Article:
By Sara Dudley Brown, Theatre Reviewer
They had me at the set…a perfect rendering of what I imagine a kitchen was like in 1945 in rural Georgia, complete with a refrigerator in the color and exact state of repair you would expect in homes back then, as well as the linoleum floor, the muslin (or maybe even flour sack) curtains covering the open cabinets, and recognizable old labels on cans. Kudos to props designer, Felysia Furnary. All very familiar to this southern girl. And no, I don’t want to discuss my age, but yes, I do remember many homes with similar décor, so I can attest that Jonathan Dahm Robertson’s set design is brilliantly right on. I must also mention the detail of the lattice work covering the lower edges of the home, complete with weeds pushing through. Oh, dear. Memories.
But when 12-year-old Frankie Addams (Zoe Walpole) bursts onto that set like a lanky young deer, all long arms and legs and looking a little like a young Audrey Hepburn, the stage comes alive! Gradually we begin to feel her rage and her disconnect from her ‘family” of a widowed shopkeeper father (Michael Crowley) who ignores her, and Bernice (Deidra LaWan Starnes), the black housekeeper who obviously loves Frankie and is trying her best to raise her. Bernice also has daytime charge of Frankie’s 6-year-old cousin John Henry (William Carroccio and S. Gabriel Mackenna alternating in the role). Frankie apparently has for some time been suffering pubescent angst and yearnings, as well as a disconnected feeling that she belongs to no larger group than her small family, but has no words to express her unease. However, when her big brother Jarvis (Jonathan Helwig) comes home to marry his sweetheart, Janice (Caroline Dubberly), Frankie sees a way out of this hot, boring town and dreams of running away with them to Alaska to make “the we of me.”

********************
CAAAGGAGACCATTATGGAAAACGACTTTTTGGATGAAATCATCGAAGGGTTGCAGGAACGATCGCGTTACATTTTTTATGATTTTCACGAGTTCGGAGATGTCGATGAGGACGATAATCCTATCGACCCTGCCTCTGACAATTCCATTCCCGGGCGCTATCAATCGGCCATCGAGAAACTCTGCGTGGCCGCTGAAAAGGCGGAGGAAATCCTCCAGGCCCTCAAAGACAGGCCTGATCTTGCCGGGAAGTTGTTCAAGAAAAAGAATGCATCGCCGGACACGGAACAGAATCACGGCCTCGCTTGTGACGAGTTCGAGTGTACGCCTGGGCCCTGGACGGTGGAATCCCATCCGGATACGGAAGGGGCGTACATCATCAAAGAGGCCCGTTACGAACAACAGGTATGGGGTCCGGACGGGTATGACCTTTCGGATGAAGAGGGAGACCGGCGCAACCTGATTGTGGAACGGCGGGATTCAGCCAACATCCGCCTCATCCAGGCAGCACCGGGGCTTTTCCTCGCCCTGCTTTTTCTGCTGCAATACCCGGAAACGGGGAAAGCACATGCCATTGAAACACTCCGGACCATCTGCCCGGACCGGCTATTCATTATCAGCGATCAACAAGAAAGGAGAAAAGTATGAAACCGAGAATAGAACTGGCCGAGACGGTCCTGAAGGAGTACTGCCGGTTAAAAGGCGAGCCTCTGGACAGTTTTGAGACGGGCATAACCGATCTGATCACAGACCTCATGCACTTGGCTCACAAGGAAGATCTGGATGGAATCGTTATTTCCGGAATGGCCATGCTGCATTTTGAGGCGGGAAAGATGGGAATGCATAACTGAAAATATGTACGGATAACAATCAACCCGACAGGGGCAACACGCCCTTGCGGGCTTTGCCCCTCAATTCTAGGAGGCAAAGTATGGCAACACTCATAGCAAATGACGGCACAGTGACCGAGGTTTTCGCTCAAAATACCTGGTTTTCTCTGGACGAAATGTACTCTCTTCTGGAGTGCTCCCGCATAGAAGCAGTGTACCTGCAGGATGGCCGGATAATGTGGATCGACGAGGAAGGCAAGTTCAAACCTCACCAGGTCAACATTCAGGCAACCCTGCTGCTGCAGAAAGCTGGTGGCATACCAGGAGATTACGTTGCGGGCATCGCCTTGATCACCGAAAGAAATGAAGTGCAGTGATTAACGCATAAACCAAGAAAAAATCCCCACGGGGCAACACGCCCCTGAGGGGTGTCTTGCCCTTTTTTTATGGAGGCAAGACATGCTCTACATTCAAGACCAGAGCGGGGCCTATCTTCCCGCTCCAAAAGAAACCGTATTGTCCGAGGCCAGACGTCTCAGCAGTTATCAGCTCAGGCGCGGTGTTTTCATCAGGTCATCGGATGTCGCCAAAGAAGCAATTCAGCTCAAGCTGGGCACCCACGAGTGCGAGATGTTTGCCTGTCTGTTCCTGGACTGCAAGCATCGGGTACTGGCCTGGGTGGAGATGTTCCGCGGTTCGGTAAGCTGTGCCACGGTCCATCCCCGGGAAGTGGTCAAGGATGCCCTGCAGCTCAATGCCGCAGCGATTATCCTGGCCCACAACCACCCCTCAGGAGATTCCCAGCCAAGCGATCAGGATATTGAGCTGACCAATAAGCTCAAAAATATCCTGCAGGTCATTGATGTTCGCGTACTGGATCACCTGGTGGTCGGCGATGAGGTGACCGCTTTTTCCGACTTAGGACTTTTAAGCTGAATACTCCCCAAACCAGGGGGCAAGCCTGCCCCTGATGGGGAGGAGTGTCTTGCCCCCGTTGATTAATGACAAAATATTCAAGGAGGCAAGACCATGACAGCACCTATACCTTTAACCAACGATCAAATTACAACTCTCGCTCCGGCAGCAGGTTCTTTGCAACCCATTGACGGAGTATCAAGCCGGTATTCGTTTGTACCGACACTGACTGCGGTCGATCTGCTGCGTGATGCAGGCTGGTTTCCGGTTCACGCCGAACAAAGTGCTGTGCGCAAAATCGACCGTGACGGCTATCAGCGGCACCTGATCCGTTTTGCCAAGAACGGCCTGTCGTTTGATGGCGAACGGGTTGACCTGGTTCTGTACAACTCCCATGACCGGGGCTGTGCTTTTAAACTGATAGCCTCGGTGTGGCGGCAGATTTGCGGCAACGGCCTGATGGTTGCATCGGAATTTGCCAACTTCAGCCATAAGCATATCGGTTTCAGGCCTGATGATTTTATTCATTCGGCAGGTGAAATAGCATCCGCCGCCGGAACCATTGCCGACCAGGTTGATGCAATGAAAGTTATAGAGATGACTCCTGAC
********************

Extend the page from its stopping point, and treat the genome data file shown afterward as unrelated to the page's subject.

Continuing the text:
Bernice (the housekeeper) over the course of the production reveals a powerhouse of emotions and steals our hearts and the show while doing so. We deeply feel her love, concern, and sadness from years of negotiating life in the prejudiced deep south as well as harboring unexpectedly loving recollections of her first husband. Starnes’s performance is nuanced, powerful, and totally unforgettable. And when she and Frankie interact in that kitchen and out on the scorching hot porch you are IN the l940’s of the Deep South.
Carson McCullers’ 1950 stage version of her novel written in 1946 is lovingly directed by Cara Gabriel in concert with a perfectly cast ensemble including Rebecca Ballinger (Mrs. West), Dylan Fleming (T.T. Williams), and Jonathan Del Palmer (Honey Camden Brown). The brilliant lighting designer (Jason Arnold) and sound designer (Neil McFaddan) create wonderful special effects, including an amazing storm and showcase a terrific bluesy trumpet and an annoying piano being tuned.
Can’t believe I haven’t yet mentioned the costumes by Kim Sivigny which perfectly evoke the period—the fabrics limp from the heat with the pale, nondescript colors of those years. Perfection! And the dialect coach, Jane Margulies Kalbfeld, also deserves kudos for the non-dialects and the cast’s lovely, soft southern accents. Thank you.
This production and the performances I just described seem almost effortless, soft, and evocative of a time and place very few people remember any more. It is totally worthwhile spending some time in the company of these interesting characters. I highly recommend seeing and experiencing “The Member of the Wedding”.
Performance and Ticket Information: “The Member of the Wedding” runs through June 2, 2019, and is approximately 2 hours long with one 15 minute intermission. 1st Stage is located at 1524 Spring Hill Road, Tysons, VA 22102. Tickets can be purchased online at www.1ststage.org or by calling the 1st Stage Box Office at 703-854-1856.